Of course, since we learned in the last post that there is a different t-distribution for each number of degrees of freedom, we know that there's a different critical t-value for each number of df as well. Suppose we have 12 degrees of freedom. We look up the critical t-value in a table like this one by going down the table to 12 df (in the far left column), then scrolling over until we find the value under .025 (not .05, because adding .05 from both tails of the distribution would give us .10, or the critical t for 90% confidence intervals). The critical t(df = 12) = 2.18, so we can now say that with 95% confidence that the population mean occurs between x plus or minus 2.18 times the standard error (sx).

Clear as mud, right? If you're confused at this point, don't worry, you're not alone. In the next post, we'll work through an example, and that should make things less muddy.


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That is, the range within which we are 95% certain the population mean occurs (put another way, if we took a whole lot of samples from the population, about 95% of those samples would have means in that range).

I think this is doubly wrong, unfortunately. First of all, the correct frequentist interpretation is that 95% of confidence intervals calculated in this way will contain the population mean, not that 95% of all samples will have means in the range of the confidence interval you calculated from the first sample.

Secondly, you're conflating the (incorrect) frequentist interpretation with personal certitude too glibly. You can't get a Bayesian interpretation out of a frequentist technique so easily. If you want personal confidence, you have to start with personal priors.

Thanks for continuing the series. I'm sure it's very helpful for many readers. I really don't mean to keep griping, and I think you're doing a great job. I figure it's my role as a statistician / commenter to try to clear up some misconceptions, though.

correct frequentist interpretation

"Correct" and "frequentist" aren't words I normally associated, being a Bayesian myself. ;) Nonetheless, the comment is correct, the interpretation in the post is wrong. "Confidence" in frequentist inference does not apply to parameters because parameters are not random variables, they are constants.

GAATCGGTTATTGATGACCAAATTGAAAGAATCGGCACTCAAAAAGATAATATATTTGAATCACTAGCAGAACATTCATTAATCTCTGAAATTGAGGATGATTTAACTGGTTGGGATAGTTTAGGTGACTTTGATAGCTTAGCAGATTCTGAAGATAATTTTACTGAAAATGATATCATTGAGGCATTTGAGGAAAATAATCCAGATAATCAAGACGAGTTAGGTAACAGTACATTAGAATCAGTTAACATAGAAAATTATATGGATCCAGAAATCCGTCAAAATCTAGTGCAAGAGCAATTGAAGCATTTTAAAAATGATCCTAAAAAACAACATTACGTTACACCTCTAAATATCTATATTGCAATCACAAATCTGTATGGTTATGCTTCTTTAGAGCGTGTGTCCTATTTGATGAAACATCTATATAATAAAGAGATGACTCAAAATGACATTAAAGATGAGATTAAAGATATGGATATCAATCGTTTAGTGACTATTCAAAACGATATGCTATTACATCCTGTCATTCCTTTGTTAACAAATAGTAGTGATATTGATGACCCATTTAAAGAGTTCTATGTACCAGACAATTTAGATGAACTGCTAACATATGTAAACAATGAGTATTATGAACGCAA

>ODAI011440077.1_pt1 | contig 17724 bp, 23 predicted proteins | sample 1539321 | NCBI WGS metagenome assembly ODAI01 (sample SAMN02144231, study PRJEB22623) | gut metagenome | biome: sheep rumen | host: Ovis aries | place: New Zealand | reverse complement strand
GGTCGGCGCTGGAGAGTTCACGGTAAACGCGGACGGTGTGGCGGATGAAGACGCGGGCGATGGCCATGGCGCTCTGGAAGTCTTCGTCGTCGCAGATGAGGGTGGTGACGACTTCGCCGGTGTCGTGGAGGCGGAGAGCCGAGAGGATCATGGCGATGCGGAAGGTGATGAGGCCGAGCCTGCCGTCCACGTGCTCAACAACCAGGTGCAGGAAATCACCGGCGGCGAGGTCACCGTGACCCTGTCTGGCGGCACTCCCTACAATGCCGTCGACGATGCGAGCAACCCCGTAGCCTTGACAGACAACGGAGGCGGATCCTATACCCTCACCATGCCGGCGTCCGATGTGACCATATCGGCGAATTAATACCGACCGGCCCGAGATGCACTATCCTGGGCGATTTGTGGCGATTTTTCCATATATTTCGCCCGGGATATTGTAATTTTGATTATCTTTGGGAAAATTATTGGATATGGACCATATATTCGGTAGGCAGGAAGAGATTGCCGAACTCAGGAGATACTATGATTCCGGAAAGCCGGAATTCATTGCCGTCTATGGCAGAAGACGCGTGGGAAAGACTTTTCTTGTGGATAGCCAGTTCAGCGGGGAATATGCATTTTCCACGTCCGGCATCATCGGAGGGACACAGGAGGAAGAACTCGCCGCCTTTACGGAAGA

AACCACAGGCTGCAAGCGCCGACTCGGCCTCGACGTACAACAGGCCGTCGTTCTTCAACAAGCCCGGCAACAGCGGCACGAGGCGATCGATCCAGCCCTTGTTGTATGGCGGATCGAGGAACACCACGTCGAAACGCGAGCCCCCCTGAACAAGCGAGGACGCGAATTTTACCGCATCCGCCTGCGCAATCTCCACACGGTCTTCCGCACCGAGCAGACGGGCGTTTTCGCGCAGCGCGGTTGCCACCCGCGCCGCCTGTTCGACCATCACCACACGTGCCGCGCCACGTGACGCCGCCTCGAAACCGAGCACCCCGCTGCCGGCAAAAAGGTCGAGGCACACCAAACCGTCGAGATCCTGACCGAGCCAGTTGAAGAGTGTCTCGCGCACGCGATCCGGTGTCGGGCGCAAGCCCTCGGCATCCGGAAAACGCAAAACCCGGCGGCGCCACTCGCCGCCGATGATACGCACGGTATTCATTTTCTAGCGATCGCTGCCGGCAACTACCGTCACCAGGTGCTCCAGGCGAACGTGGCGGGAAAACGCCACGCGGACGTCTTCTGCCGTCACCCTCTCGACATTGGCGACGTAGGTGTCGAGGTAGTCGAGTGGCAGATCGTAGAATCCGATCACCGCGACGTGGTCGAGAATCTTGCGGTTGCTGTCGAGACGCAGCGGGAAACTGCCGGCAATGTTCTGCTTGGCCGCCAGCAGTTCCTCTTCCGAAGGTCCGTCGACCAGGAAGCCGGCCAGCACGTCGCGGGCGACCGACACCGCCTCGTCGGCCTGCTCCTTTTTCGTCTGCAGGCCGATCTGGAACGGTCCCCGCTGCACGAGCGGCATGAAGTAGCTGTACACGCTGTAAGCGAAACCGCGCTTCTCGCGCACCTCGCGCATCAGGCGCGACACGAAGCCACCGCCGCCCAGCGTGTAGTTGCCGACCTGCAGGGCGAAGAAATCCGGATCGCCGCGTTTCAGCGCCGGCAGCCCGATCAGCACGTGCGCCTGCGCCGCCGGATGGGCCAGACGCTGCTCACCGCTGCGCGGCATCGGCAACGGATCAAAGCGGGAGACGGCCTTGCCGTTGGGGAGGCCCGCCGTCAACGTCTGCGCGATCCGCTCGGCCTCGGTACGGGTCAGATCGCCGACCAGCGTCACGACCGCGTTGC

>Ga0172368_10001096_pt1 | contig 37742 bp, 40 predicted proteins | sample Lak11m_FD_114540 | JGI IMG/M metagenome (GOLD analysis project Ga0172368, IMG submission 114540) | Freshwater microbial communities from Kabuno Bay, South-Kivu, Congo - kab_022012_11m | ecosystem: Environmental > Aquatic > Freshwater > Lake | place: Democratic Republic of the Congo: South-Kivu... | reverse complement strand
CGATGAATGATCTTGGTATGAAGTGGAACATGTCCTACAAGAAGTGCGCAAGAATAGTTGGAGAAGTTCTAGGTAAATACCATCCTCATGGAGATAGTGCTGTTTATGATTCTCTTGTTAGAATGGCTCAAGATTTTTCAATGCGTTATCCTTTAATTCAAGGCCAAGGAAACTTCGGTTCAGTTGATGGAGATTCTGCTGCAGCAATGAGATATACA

There are some really great frequentist tools (I do so love maximum likelihood estimation found in programs like Stata and SAS) but the interpretation of things like frequentist confidence intervals is just... counter-intuitive.

You can't get a Bayesian interpretation out of a frequentist technique so easily. If you want personal confidence, you have to start with personal priors.

The frequentist CI corresponds to a Bayesian CI with an (improper) "flat" prior that leads to a proper posterior. Not the interpretation of it, of course, but the calculation. When the sample size is anywhere near respectable and you have a proper non-informative prior such as Jeffreys' prior, the data will dominate and you won't be able to tell the difference. (Note: "Proper" is a technical term that refers to whether the prior is a true density. There is no uniform distribution over the entire real line, which is why the flat prior is improper. It involves some relatively simple calculus but isn't all that important.)

Ironically enough, a lot of the research in Bayesian statistics is on picking non-informative priors. I took Bayesian stats in grad school from someone who wasn't quite convinced and he spent a long time forcing us to find non-informative priors. In the area I research (psychometrics) informative priors have been common for decades in the guise of penalty terms in likelihood estimation so they don't really bother me much.